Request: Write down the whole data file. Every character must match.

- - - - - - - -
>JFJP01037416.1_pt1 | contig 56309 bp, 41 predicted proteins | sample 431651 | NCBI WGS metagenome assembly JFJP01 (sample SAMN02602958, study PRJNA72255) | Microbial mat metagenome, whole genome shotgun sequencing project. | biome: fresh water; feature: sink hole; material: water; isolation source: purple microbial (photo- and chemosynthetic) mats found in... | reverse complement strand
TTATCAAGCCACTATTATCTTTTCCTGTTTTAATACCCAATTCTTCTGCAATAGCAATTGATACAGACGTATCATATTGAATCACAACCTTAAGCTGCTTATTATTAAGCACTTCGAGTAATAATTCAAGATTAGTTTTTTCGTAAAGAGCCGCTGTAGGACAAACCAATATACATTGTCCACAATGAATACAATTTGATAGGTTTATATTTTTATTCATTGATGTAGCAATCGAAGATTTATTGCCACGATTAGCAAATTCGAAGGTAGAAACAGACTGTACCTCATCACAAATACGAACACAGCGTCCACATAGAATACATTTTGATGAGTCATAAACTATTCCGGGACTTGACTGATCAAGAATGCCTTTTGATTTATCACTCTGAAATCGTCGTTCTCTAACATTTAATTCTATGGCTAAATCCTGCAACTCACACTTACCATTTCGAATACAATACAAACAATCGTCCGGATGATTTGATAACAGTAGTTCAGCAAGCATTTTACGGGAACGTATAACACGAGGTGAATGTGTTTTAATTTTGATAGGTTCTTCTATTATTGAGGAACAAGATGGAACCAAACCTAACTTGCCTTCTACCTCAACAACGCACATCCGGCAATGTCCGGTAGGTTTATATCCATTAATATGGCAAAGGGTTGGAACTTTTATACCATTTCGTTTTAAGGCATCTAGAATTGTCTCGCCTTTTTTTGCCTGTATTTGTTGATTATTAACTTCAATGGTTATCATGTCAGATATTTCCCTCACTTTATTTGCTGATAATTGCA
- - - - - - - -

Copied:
>JFJP01037416.1_pt1 | contig 56309 bp, 41 predicted proteins | sample 431651 | NCBI WGS metagenome assembly JFJP01 (sample SAMN02602958, study PRJNA72255) | Microbial mat metagenome, whole genome shotgun sequencing project. | biome: fresh water; feature: sink hole; material: water; isolation source: purple microbial (photo- and chemosynthetic) mats found in... | reverse complement strand
TTATCAAGCCACTATTATCTTTTCCTGTTTTAATACCCAATTCTTCTGCAATAGCAATTGATACAGACGTATCATATTGAATCACAACCTTAAGCTGCTTATTATTAAGCACTTCGAGTAATAATTCAAGATTAGTTTTTTCGTAAAGAGCCGCTGTAGGACAAACCAATATACATTGTCCACAATGAATACAATTTGATAGGTTTATATTTTTATTCATTGATGTAGCAATCGAAGATTTATTGCCACGATTAGCAAATTCGAAGGTAGAAACAGACTGTACCTCATCACAAATACGAACACAGCGTCCACATAGAATACATTTTGATGAGTCATAAACTATTCCGGGACTTGACTGATCAAGAATGCCTTTTGATTTATCACTCTGAAATCGTCGTTCTCTAACATTTAATTCTATGGCTAAATCCTGCAACTCACACTTACCATTTCGAATACAATACAAACAATCGTCCGGATGATTTGATAACAGTAGTTCAGCAAGCATTTTACGGGAACGTATAACACGAGGTGAATGTGTTTTAATTTTGATAGGTTCTTCTATTATTGAGGAACAAGATGGAACCAAACCTAACTTGCCTTCTACCTCAACAACGCACATCCGGCAATGTCCGGTAGGTTTATATCCATTAATATGGCAAAGGGTTGGAACTTTTATACCATTTCGTTTTAAGGCATCTAGAATTGTCTCGCCTTTTTTTGCCTGTATTTGTTGATTATTAACTTCAATGGTTATCATGTCAGATATTTCCCTCACTTTATTTGCTGATAATTGCA